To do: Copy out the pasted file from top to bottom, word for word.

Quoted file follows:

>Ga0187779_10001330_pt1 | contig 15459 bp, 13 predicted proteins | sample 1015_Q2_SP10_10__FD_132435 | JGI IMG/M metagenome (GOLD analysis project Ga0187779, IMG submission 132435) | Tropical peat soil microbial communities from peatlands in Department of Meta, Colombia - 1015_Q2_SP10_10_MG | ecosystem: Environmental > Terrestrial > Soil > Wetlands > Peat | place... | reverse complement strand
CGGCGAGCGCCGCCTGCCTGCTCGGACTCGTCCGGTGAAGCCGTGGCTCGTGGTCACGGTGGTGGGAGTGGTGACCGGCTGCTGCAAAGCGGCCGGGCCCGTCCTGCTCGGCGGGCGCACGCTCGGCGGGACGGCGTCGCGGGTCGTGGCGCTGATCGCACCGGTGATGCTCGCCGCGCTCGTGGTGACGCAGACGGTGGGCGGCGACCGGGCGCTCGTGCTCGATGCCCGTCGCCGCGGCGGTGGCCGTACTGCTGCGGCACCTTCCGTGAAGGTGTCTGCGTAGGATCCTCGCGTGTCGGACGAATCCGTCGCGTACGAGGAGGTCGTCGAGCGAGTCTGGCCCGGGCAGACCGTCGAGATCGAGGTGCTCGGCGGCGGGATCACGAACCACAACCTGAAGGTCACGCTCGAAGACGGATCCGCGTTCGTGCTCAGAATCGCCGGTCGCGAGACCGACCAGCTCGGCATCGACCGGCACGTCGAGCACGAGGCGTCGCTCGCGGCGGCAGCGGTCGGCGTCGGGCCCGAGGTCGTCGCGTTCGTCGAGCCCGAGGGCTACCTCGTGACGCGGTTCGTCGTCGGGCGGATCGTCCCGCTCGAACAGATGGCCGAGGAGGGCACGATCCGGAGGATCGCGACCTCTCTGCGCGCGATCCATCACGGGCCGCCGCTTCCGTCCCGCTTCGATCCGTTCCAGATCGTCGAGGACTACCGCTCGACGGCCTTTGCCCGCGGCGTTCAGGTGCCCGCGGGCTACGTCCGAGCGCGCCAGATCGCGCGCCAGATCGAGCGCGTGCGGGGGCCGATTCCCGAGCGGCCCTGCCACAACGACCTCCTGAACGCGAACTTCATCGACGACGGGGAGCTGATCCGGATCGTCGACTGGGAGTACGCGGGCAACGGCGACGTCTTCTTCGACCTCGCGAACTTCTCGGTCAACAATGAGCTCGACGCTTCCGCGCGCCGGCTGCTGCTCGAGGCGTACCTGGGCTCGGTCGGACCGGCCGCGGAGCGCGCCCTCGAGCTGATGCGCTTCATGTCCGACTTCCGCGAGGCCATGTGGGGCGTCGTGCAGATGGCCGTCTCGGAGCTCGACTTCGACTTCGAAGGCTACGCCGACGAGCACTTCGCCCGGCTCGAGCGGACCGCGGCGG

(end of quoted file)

>Ga0187779_10001330_pt1 | contig 15459 bp, 13 predicted proteins | sample 1015_Q2_SP10_10__FD_132435 | JGI IMG/M metagenome (GOLD analysis project Ga0187779, IMG submission 132435) | Tropical peat soil microbial communities from peatlands in Department of Meta, Colombia - 1015_Q2_SP10_10_MG | ecosystem: Environmental > Terrestrial > Soil > Wetlands > Peat | place... | reverse complement strand
CGGCGAGCGCCGCCTGCCTGCTCGGACTCGTCCGGTGAAGCCGTGGCTCGTGGTCACGGTGGTGGGAGTGGTGACCGGCTGCTGCAAAGCGGCCGGGCCCGTCCTGCTCGGCGGGCGCACGCTCGGCGGGACGGCGTCGCGGGTCGTGGCGCTGATCGCACCGGTGATGCTCGCCGCGCTCGTGGTGACGCAGACGGTGGGCGGCGACCGGGCGCTCGTGCTCGATGCCCGTCGCCGCGGCGGTGGCCGTACTGCTGCGGCACCTTCCGTGAAGGTGTCTGCGTAGGATCCTCGCGTGTCGGACGAATCCGTCGCGTACGAGGAGGTCGTCGAGCGAGTCTGGCCCGGGCAGACCGTCGAGATCGAGGTGCTCGGCGGCGGGATCACGAACCACAACCTGAAGGTCACGCTCGAAGACGGATCCGCGTTCGTGCTCAGAATCGCCGGTCGCGAGACCGACCAGCTCGGCATCGACCGGCACGTCGAGCACGAGGCGTCGCTCGCGGCGGCAGCGGTCGGCGTCGGGCCCGAGGTCGTCGCGTTCGTCGAGCCCGAGGGCTACCTCGTGACGCGGTTCGTCGTCGGGCGGATCGTCCCGCTCGAACAGATGGCCGAGGAGGGCACGATCCGGAGGATCGCGACCTCTCTGCGCGCGATCCATCACGGGCCGCCGCTTCCGTCCCGCTTCGATCCGTTCCAGATCGTCGAGGACTACCGCTCGACGGCCTTTGCCCGCGGCGTTCAGGTGCCCGCGGGCTACGTCCGAGCGCGCCAGATCGCGCGCCAGATCGAGCGCGTGCGGGGGCCGATTCCCGAGCGGCCCTGCCACAACGACCTCCTGAACGCGAACTTCATCGACGACGGGGAGCTGATCCGGATCGTCGACTGGGAGTACGCGGGCAACGGCGACGTCTTCTTCGACCTCGCGAACTTCTCGGTCAACAATGAGCTCGACGCTTCCGCGCGCCGGCTGCTGCTCGAGGCGTACCTGGGCTCGGTCGGACCGGCCGCGGAGCGCGCCCTCGAGCTGATGCGCTTCATGTCCGACTTCCGCGAGGCCATGTGGGGCGTCGTGCAGATGGCCGTCTCGGAGCTCGACTTCGACTTCGAAGGCTACGCCGACGAGCACTTCGCCCGGCTCGAGCGGACCGCGGCGG